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I've been learning about derived functors recently, and I had conceptualized them as fulfilling the following goal:

Suppose that we had a left-exact functor $F:\mathcal{A} \to \mathcal{B}$ between two abelian categories. If we had a short exact sequence $0 \to A \to B \to C \to 0$, then hitting this with $F$ gives an exact sequence $0 \to FA \to FB \to FC$. Now I thought that the "goal" of the right derived functor here was to find a way to form an exact sequence here, but why are the right derived functors the "correct" idea.

I could certainly make a silly sequence like $0 \to FA \to FC \to FC \to FC/\operatorname{Im} \to 0$. This of course has to be wrong because it would "neglect" any of the homology or cohomology theory, but then what is the goal? I suppose I'm wondering what question was being posed for these derived functors to be the correct tool, because it can't be completing an exact sequence (at least not in the way I had understood it.)

In particular why do we take injective (dually projective) resolutions? While I haven't seen a cohomology theory "in the wild", they seem to be about failure of local to global conditions, and an injective module is one which allows me to extend any morphism from a submodule to the entire module, which is somewhat of a local to global situation, so is that a justification for why injective resolutions are the correct idea?

I acknowledge this question is vague, and if I should add more context please let me know, thanks in advance for the help.

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    $\begingroup$ I'd say injective objects appear cause if an exact sequence has an injective object at the left, it always splits, hence its exactness is preserved by any additive functor. This means that you might want to postulate that "the derived functor(s)", whatever they are, vanish on injective objects (the simpler it is, the better). Together with requiring it to induce a LES, this actually forces you to define the derived functor in terms of injective resolutions. You rediscover the definition by repeatedly embedding an object into an injective one, taking the cokernel and running the LES. $\endgroup$
    – Thorgott
    Commented Feb 17 at 13:52
  • $\begingroup$ It feels related to this older question: math.stackexchange.com/questions/4364353/… . $\endgroup$
    – Aphelli
    Commented Feb 18 at 0:06

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$FC/\mathrm{Im}$ is not a universally computed object. You'd need to work out what it is in your case, which is maybe hard, but more pressingly you could not use that calculation for any other exact sequence. If $FC/\mathrm{Im}$ vanishes in your case, great, but that wouldn't tell me anything about some other sequence $0\to A'\to B'\to C'$.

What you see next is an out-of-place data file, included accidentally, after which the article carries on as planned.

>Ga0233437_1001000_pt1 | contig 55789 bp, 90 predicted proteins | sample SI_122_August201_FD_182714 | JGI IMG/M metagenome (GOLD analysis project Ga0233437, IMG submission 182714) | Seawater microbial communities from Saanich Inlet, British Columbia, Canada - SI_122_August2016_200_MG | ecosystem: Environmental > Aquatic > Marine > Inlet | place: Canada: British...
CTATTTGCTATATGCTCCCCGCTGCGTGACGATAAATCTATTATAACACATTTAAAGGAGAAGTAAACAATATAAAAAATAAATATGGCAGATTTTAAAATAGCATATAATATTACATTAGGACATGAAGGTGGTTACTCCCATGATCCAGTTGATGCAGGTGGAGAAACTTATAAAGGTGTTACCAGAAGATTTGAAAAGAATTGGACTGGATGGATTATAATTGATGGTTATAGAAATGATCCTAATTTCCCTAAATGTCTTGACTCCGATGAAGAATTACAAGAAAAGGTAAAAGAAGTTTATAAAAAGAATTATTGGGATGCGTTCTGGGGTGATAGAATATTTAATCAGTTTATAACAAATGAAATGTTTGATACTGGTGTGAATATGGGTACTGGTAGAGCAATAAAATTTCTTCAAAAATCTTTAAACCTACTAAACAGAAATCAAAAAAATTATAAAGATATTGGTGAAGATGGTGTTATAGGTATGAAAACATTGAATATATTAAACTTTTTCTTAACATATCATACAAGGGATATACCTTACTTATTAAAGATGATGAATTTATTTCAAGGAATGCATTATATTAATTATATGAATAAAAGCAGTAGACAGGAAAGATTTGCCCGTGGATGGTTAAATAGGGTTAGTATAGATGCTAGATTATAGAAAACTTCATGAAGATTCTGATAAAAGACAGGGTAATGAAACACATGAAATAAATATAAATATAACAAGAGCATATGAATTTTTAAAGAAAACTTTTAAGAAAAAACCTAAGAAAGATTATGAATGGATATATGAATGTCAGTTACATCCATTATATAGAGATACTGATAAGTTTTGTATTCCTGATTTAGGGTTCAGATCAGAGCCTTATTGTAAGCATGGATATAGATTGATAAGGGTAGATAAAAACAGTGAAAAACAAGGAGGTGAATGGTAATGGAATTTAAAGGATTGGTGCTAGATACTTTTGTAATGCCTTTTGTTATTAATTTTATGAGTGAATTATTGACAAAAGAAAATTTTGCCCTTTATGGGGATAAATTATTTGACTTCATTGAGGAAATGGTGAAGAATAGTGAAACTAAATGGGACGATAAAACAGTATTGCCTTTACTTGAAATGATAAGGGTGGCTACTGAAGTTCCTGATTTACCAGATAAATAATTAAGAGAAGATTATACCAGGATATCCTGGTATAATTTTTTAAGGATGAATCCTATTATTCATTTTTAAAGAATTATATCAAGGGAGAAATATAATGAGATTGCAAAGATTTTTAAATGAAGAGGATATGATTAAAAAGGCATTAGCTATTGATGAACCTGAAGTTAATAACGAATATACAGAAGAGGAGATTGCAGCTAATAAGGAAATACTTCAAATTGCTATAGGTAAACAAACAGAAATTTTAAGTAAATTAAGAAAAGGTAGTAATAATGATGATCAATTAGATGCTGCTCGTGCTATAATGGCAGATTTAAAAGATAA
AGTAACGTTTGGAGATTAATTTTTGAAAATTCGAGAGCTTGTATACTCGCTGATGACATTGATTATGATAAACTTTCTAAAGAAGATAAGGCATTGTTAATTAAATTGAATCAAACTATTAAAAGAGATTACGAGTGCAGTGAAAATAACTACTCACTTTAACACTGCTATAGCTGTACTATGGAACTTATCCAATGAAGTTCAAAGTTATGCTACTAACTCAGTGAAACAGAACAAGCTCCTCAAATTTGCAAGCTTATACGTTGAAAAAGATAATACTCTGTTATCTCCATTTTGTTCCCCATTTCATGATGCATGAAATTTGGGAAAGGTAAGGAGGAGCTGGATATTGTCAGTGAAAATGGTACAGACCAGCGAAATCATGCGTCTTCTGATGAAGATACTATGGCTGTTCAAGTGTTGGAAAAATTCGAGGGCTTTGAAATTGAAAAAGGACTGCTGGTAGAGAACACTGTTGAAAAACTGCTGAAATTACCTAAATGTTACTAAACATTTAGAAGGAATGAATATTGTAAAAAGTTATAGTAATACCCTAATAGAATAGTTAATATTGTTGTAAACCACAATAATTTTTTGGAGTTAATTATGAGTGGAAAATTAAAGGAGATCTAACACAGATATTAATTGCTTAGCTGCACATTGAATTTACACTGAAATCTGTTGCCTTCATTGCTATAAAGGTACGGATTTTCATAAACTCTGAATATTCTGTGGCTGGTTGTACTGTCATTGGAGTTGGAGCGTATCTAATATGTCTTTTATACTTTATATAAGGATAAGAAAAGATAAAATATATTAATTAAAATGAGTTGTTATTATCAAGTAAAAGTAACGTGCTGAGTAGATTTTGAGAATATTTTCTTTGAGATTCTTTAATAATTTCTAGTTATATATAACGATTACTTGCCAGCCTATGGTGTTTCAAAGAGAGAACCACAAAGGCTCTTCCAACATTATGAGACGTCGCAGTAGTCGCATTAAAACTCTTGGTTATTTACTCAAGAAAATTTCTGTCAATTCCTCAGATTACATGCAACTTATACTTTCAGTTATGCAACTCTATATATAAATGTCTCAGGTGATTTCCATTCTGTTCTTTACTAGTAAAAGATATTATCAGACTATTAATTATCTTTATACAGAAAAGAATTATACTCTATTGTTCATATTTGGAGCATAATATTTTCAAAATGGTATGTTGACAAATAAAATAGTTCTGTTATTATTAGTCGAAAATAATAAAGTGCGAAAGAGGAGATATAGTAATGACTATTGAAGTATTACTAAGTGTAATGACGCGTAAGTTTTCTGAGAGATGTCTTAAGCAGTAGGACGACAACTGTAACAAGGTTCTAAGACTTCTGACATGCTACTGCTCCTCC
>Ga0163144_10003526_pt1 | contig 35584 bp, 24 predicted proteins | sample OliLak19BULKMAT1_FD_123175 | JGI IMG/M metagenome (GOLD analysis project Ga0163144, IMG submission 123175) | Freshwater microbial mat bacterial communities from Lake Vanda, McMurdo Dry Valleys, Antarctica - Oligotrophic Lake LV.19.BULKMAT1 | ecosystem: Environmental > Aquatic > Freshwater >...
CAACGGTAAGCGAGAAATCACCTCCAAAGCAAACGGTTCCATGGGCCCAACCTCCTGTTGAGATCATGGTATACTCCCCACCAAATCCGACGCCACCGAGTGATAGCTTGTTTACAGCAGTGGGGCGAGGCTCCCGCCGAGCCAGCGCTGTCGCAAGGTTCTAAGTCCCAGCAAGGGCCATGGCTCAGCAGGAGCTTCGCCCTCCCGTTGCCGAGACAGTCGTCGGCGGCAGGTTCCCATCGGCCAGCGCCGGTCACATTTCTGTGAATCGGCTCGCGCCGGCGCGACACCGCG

$FC/\mathrm{Im}$ is only relevant in your special case, but $\mathbb{R}F^1(A)$ can be calculated once and for all and would play the role of $FC/\mathrm{Im}$... and notice the astonishing independence of this thing from $C$ and from the map $B\to C$, it somehow only depends on $A$. Leaving universality of derived functors aside, as that is something slightly different, we have the power to make universal computations; if I already know $\Bbb RF^1(A)=0$ I know that sequence $0\to FA\to FB\to FC\to0$ is exact, regardless of what $B,C$ and $B\to C$ are. The derived functors offer a canonical and global obstruction to exactness, rather than specific ad hoc ones, and by studying these we can say stuff about lots of different exact sequences at the same time.

Derived functors are in particular functors, which is a very useful point - being able to talk about naturality of the long exact sequence is crucial. This point that, by construction, they behave like (co)homology (they are (co)homological functors) is also essential; group (co)homology and sheaf cohomology are literally just instances of derived functors. And again, homology theories are interesting because they provide canonical and universally applicable obstructions to stuff, universally relevant pieces of data, and having derived functors is one way to easily spit out such data. We can also do this for any left exact functor (in a nice category) and having a general theory to play with is good.

The universal properties of projective and injective resolutions are what guarantees a functorial structure. They play nicely with adjunctions and certain kinds of categorical construction, and allow you to define canonical comparison maps as well (this appears in group (co)homology in the form of the transfer, inflation, restriction, whatever, intermediary mappings).